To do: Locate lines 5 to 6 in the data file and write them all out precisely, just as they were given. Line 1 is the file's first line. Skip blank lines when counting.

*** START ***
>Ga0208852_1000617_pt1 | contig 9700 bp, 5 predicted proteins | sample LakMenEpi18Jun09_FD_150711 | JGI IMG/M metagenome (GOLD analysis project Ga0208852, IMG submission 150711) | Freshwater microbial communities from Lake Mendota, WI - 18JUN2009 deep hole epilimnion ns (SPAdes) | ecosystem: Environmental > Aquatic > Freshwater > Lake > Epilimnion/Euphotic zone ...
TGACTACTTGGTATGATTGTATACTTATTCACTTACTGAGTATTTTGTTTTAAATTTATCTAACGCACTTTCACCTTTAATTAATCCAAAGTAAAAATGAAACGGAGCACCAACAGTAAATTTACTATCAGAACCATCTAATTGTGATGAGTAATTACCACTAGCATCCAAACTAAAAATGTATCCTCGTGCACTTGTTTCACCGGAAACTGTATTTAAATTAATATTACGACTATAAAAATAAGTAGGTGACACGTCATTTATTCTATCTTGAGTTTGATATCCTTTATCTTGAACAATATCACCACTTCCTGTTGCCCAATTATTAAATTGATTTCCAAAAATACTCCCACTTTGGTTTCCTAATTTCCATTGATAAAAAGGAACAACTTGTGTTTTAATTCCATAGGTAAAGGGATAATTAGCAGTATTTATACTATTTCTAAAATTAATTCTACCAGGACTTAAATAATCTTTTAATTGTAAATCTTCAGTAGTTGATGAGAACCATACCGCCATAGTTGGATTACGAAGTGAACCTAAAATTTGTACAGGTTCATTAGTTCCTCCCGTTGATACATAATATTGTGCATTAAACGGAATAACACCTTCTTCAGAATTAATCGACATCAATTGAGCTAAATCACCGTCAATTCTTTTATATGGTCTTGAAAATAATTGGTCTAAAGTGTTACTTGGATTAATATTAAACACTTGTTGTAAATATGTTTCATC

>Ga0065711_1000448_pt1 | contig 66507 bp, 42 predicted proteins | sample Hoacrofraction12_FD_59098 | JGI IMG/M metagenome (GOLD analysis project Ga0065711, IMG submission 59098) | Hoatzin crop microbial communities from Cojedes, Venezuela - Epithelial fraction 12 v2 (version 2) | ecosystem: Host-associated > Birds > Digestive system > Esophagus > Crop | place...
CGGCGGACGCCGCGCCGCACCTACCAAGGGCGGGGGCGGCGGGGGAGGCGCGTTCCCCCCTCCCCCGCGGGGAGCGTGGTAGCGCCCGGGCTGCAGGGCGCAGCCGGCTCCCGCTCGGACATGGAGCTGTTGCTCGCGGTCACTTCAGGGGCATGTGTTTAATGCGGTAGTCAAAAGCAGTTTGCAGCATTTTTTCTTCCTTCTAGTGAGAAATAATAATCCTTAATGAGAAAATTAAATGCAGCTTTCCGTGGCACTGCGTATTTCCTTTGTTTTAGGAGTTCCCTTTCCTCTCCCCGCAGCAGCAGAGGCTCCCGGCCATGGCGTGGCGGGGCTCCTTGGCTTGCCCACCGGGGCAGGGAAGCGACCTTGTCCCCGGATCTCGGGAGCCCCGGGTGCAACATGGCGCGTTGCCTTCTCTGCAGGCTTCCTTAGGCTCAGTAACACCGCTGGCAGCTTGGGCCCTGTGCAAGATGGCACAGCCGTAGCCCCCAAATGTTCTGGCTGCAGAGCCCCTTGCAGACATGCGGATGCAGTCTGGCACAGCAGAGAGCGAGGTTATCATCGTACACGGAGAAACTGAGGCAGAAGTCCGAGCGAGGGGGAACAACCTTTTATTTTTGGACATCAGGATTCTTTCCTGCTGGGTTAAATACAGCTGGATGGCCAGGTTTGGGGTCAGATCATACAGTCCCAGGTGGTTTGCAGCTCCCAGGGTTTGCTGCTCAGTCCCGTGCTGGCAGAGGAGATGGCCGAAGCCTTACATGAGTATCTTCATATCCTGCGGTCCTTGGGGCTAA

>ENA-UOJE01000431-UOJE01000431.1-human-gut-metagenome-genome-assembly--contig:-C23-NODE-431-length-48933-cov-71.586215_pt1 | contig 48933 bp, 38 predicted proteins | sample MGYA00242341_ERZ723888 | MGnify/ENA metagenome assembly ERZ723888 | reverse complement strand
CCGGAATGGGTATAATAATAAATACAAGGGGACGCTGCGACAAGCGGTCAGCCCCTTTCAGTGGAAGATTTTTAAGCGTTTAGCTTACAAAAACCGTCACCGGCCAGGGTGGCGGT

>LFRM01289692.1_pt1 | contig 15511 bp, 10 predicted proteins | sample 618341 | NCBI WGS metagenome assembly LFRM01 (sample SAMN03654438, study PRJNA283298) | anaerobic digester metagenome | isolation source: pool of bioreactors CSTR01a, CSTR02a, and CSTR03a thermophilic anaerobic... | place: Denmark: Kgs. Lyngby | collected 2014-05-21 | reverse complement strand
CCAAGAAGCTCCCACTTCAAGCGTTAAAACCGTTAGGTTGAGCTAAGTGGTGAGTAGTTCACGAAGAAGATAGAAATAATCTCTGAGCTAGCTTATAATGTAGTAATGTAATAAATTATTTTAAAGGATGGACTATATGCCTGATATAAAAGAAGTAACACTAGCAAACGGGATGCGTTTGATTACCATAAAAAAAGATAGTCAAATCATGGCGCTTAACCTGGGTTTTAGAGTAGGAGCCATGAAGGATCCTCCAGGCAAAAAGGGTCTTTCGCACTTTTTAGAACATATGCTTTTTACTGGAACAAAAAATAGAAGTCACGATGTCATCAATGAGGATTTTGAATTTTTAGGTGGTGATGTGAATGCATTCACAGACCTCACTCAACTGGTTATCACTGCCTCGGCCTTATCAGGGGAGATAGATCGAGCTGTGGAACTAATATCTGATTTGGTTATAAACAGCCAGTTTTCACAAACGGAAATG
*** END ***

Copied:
>ENA-UOJE01000431-UOJE01000431.1-human-gut-metagenome-genome-assembly--contig:-C23-NODE-431-length-48933-cov-71.586215_pt1 | contig 48933 bp, 38 predicted proteins | sample MGYA00242341_ERZ723888 | MGnify/ENA metagenome assembly ERZ723888 | reverse complement strand
CCGGAATGGGTATAATAATAAATACAAGGGGACGCTGCGACAAGCGGTCAGCCCCTTTCAGTGGAAGATTTTTAAGCGTTTAGCTTACAAAAACCGTCACCGGCCAGGGTGGCGGT